Rock Island Logo History

Rock Island Logo History

This logo was created by Paul Schuch especially for the Rock Island Technical Society in commeration of our twenty-fifth anniversary.

This is a rough approximation of a logo used by the Rock Island and Peoria Railway (RI&P #2 1877-1903) which ran between those two named cities in Illinois. From the photo, it appeared to be Black and White paint on otherwise unpainted wood. I based this drawing off of a poor photo of a gondola, taken in 1890. If anyone has a clear view of this logo, please let me know and I will make the necessary changes to make this logo accurate.

This is a logo used by the Chicago, Rock Island and Pacific Railway (CRI&P #3 1880-1947). This logo was taken from a public timetable dated November 1893 and represents the colors on that document. I have seen the same shaped logo with the colors reversed on earlier timetables from 1891. As far as I know, this logo was never applied to any rolling stock.

This was a logo used by the Burlington, Cedar Rapids and Northern Railway (1876-1903) on advertisements in 1895. My basis for this drawing was a bad photocopy of a copy. The BCR&N also used a "tilted square" logo with "Cedar Rapids Route" on it. If anyone has an original of either of these, please let me know.

This is one of a series of evolving so-called "beaver pelt" logos used by the Chicago, Rock Island and Pacific Railway (CRI&P #3 1880-1947) in the 1900 to 1905 era. This particular version came from a magazine advertisement in 1904. Check back later for other logos of this era to be added to this document.

Eventually, the Rock Island simplified the "beaver pelt" logo to this design which became the standard for locomotives, rolling stock, stations, and advertising. This logo was used by the Chicago, Rock Island and Pacific Railway (CRI&P #3 1880-1947) from about 1905 until replaced by the "ROCK" logo in 1976.

This is a logo which was painted on a gondola of the Des Moines, Iowa Falls and Northern Railway (1901-1908). The colors of this logo are approximations since I only have a black and white photo to work from. They appear to be Black, White and Red. The Blue in the logo is for contrast purposes only, since the logo was applied over the base color of the car.

This is a logo which was on a single page timetable of the Warren and Ouachita Valley Railway (1899-1980) dated 6/2/1946. The railroad ran between Warren and Banks, Arkansas. The Rock Island eventually came to own the entire capital stock of the WOV sometime after ~1940 and it was operated as a wholly owned, independant railroad until its abandonment in 1979.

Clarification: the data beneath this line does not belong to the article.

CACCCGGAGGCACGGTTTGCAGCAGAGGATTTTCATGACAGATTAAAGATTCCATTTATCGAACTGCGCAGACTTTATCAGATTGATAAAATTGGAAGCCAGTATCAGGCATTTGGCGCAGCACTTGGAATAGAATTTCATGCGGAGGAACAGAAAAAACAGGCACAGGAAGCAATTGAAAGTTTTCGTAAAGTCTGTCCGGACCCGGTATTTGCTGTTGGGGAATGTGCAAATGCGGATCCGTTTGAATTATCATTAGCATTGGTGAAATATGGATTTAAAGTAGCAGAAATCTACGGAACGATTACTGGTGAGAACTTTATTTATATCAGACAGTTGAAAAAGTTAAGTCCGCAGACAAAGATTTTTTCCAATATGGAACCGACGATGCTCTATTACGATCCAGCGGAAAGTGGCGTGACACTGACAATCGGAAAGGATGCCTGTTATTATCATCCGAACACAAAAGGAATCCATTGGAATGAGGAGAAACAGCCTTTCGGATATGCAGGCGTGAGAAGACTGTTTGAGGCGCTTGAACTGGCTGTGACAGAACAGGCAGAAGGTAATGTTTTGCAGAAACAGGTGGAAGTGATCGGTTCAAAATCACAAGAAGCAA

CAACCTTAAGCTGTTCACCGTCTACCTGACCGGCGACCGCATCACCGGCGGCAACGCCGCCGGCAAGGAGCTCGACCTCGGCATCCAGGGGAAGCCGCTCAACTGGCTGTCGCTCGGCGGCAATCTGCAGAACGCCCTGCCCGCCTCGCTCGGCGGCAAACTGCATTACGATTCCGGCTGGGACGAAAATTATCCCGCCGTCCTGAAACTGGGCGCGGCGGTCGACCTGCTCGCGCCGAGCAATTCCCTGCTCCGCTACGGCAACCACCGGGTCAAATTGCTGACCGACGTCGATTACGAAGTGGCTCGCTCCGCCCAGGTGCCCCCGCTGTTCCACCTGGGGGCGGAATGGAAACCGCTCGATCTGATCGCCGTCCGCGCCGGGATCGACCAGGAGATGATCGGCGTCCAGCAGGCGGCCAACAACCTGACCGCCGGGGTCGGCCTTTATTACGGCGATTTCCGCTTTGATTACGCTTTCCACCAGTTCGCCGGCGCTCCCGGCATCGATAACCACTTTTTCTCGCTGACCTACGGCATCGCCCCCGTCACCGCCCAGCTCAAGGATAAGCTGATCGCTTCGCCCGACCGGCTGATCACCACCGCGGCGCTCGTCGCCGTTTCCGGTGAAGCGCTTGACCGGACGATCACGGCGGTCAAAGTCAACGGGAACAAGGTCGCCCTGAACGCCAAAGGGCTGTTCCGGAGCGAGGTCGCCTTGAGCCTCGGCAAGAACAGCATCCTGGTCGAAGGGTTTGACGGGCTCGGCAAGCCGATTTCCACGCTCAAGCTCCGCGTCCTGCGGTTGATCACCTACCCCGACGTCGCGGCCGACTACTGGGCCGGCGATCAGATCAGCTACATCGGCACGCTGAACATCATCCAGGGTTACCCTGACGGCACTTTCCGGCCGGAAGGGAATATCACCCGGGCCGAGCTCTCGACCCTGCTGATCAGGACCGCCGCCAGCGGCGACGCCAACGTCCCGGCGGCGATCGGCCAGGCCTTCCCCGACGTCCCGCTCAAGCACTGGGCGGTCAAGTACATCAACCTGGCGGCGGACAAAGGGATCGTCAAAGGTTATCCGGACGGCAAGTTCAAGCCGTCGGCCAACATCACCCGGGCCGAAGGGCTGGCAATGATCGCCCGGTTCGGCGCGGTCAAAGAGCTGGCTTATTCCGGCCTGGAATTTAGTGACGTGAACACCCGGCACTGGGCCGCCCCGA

By 1959, after a decade of modernizing the railroad, the Chicago, Rock Island and Pacific Railroad (CRI&P #5 1948-1980) felt it needed a new image to help sell the Rock Island to freight shippers. This "swoosh" logo is the result. It was used in advertisements from 1959 through at least 1962.

In 1964, the Union Pacific filed to merge with the Rock Island. The Rock Island management decided to pump up the numbers by "deferring" maintenance on the railroad, motive power, and rolling stock. After a decade of delays, UP called the merger off and the Rock Island almost immediately declared bankruptcy. With no money to purchase new equipment, trustees of the Chicago, Rock Island and Pacific Railroad (CRI&P #5 1948-1980) began a plan to refurbish and repair whatever could be salvaged. At the same time, the trustees knew they had a serious image problem with freight shippers who had grown frustrated with bad service. To show that the railroad was serious about improving things, a new logo and image was called for. This "ROCK" logo of 1976 is the result. Three versions existed, all using the same outlines. The black "R" and white "nut" on blue "field" was the most common. Variations were black "R" / blue "nut" / white "field"; and white "R" / blue "nut" / black "field". The logo appeared on everything from letterhead, to advertising, motive power, rolling stock, and even buildings. Critics declared it "bankruptcy blue", but could it be any worse than "the great yellow horde of Omaha" had the merger prevailed?

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